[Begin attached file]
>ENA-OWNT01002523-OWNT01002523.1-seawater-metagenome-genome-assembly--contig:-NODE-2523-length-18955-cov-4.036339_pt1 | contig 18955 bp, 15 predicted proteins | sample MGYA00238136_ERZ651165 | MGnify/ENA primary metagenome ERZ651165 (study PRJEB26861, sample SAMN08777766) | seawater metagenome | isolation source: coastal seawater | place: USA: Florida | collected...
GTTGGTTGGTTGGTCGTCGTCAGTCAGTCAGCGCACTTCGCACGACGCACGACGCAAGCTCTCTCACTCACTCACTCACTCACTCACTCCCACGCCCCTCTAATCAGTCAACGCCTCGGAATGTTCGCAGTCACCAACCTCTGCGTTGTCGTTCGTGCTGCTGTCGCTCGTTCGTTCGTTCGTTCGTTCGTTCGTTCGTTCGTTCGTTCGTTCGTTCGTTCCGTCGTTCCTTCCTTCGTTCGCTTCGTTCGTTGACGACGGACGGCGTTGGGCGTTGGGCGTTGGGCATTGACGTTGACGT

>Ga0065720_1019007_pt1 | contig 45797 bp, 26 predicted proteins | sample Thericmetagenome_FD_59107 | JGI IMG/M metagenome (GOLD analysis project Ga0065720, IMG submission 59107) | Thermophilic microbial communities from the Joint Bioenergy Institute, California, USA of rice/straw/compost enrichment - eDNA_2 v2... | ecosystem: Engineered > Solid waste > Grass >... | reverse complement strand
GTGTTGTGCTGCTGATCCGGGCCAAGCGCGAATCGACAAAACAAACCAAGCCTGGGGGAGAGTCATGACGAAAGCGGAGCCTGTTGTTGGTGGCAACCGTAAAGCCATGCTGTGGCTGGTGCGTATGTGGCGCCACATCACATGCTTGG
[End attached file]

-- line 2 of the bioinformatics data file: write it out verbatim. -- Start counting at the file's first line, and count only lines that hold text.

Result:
GTTGGTTGGTTGGTCGTCGTCAGTCAGTCAGCGCACTTCGCACGACGCACGACGCAAGCTCTCTCACTCACTCACTCACTCACTCACTCCCACGCCCCTCTAATCAGTCAACGCCTCGGAATGTTCGCAGTCACCAACCTCTGCGTTGTCGTTCGTGCTGCTGTCGCTCGTTCGTTCGTTCGTTCGTTCGTTCGTTCGTTCGTTCGTTCGTTCGTTCGTTCCGTCGTTCCTTCCTTCGTTCGCTTCGTTCGTTGACGACGGACGGCGTTGGGCGTTGGGCGTTGGGCATTGACGTTGACGT